Not all that far…

Mt Solitary is not all that far from Katoomba’s Echo Point lookout, the place where tourists gawk at this marvelous landcape and, if they are sensitive enough, hear its quietness. This is the silence of wild places and it’s an audible silence. Stand apart from the crowd and, when conditions are right, you notice it as an almost subaural tone, an aggregation of all the sounds out there.

We stand looking over a deep valley towards our mountain. The map indicates a trail ascending the northern end of the ridge and this we trace by eye and wonder how long it will take to reach it. Our route follows the popular track in a broad arc that clings to the base of the cliffs, past what appears to be a recent landslide —- big, fresh-coloured rocks that have not yet weathered to the ochre yellow of those longer exposed. Further around now, near the side track that ascends a sandstone spire, we stop to look at a number of old coal mines. These date from the late nineteenth and early twentieth centuries. The entrances are barricaded but we find we can get into one where we notice just how low these tunnels are. Who mined them and how did they get the coal up to the plateau? Via a vertical trolley like that back in Katoomba that now hauls tourists?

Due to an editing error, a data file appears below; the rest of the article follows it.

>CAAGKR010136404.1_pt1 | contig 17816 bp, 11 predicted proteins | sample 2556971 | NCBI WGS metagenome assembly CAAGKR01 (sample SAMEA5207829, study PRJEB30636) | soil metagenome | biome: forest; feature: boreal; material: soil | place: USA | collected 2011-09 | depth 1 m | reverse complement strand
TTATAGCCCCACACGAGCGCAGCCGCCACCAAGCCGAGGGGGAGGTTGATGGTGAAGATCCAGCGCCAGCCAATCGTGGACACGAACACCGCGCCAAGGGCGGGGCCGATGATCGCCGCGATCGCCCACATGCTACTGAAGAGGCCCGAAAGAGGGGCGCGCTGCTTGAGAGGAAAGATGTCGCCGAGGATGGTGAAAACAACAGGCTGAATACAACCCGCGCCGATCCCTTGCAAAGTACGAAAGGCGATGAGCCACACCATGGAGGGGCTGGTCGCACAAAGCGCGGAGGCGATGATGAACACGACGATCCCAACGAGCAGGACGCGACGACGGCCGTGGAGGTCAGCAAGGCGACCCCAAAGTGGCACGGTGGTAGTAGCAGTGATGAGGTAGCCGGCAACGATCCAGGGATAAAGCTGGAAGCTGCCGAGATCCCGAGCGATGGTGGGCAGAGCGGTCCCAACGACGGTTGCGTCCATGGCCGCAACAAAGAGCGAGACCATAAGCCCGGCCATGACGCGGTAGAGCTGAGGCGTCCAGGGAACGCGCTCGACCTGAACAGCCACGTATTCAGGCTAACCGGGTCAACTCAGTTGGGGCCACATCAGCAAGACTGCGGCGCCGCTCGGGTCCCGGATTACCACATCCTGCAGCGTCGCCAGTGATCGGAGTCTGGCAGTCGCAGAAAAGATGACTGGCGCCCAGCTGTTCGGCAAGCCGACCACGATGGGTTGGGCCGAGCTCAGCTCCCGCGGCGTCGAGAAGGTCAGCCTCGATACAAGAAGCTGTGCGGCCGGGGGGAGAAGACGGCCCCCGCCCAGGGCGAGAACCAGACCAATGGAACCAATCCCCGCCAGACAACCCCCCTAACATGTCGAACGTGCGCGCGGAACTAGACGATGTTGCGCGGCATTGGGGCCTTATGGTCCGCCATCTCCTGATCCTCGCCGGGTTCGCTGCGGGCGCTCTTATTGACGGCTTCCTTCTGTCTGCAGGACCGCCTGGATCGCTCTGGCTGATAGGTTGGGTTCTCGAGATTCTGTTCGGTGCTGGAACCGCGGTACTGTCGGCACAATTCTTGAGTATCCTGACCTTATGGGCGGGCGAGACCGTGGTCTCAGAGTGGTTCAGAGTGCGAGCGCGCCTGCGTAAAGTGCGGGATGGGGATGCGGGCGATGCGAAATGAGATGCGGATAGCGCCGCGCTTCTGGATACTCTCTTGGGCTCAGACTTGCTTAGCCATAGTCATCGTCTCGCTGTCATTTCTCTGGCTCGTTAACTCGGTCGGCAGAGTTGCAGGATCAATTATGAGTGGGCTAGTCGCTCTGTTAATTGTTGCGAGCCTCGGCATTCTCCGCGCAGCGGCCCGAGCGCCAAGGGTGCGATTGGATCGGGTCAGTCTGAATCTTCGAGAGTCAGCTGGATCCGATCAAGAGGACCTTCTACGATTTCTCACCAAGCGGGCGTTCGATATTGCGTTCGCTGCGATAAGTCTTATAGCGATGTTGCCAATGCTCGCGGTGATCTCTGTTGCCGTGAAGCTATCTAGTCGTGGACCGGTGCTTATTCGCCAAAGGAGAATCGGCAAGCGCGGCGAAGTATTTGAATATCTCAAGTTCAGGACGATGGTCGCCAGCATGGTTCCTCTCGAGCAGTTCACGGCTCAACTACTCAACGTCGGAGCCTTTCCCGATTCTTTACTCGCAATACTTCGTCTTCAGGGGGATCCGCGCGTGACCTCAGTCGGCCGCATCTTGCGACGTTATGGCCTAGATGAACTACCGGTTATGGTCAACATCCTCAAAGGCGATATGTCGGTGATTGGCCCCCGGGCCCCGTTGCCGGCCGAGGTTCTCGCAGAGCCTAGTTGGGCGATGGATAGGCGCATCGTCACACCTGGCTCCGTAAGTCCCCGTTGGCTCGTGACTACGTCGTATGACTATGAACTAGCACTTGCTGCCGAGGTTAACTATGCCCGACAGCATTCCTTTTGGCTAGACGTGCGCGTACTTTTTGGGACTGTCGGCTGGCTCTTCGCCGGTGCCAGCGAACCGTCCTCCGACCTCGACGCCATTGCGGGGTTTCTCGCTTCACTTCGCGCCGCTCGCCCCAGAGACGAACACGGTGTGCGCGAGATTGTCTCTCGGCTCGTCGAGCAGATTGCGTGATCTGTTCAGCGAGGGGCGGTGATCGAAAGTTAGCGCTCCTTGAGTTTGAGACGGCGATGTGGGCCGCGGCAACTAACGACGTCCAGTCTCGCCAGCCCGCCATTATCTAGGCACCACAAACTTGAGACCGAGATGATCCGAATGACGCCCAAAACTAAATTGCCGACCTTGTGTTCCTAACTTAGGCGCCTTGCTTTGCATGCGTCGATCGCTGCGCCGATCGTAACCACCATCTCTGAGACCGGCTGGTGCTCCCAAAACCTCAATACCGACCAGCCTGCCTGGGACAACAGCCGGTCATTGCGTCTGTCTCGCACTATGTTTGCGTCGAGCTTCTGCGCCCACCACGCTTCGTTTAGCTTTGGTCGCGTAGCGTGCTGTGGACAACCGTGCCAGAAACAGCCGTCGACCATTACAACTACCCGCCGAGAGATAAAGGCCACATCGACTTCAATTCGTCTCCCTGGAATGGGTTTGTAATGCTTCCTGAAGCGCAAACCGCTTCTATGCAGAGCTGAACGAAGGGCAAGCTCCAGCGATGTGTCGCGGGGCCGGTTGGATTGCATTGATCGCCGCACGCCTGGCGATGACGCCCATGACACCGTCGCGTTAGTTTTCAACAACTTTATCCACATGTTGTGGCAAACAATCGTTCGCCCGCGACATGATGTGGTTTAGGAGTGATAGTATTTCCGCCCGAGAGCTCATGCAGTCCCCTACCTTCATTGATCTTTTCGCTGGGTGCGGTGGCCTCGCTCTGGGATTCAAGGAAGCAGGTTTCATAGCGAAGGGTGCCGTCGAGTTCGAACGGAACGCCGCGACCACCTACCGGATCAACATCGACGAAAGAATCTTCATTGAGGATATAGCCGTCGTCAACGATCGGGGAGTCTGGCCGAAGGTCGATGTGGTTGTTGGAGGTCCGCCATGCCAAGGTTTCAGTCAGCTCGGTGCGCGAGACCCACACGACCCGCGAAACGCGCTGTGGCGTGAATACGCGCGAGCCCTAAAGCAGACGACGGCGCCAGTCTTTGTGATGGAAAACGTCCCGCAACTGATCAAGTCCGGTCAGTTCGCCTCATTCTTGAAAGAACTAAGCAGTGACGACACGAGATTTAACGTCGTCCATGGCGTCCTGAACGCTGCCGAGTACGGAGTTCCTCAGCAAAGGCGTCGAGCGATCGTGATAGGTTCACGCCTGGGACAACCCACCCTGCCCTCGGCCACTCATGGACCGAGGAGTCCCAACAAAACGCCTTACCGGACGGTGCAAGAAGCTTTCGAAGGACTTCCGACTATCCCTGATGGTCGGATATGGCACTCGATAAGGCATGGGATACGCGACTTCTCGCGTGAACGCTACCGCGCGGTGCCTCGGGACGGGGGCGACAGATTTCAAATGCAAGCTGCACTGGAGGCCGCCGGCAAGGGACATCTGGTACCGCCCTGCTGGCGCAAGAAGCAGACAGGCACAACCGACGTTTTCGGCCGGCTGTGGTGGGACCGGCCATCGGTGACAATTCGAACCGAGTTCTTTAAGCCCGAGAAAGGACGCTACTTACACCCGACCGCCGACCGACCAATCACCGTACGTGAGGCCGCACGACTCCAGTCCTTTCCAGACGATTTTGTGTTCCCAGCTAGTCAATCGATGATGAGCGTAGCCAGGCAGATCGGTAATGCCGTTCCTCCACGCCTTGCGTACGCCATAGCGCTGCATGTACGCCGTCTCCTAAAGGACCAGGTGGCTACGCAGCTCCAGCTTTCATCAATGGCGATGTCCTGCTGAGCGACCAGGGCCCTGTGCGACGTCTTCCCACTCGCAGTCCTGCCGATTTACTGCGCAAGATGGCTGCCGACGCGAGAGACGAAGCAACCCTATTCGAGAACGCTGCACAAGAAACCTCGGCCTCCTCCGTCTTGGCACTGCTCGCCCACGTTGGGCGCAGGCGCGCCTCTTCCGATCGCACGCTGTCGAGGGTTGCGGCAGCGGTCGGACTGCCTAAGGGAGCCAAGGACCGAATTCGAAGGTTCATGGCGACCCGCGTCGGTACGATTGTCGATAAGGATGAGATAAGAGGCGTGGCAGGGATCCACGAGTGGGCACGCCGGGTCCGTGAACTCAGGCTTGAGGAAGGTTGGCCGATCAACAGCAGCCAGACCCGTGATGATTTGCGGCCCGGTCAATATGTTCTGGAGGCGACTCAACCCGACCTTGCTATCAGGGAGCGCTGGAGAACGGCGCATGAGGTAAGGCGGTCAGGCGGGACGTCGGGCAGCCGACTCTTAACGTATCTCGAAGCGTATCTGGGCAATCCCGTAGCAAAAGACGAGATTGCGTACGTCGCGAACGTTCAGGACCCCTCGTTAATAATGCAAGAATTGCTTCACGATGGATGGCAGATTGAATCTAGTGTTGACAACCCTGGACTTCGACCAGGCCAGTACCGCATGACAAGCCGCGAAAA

Malaita a long way, but Solitary close by

Further on and high above us the plateau juts into the valley to end at Malaita Point. Malaita is a long, mountainous island in the Solomons archipelago and a long way from here. The point was named for a man from that far, tropical island who lived out here in a shack in the early years of the twentieth century, a time when doing that was possible. But why? Why so far from home? His story remains just a series of questions and I wonder whether he sat out on that point high above the broad valley and, in his solitude, felt that deep tug inside that is the yearning for home.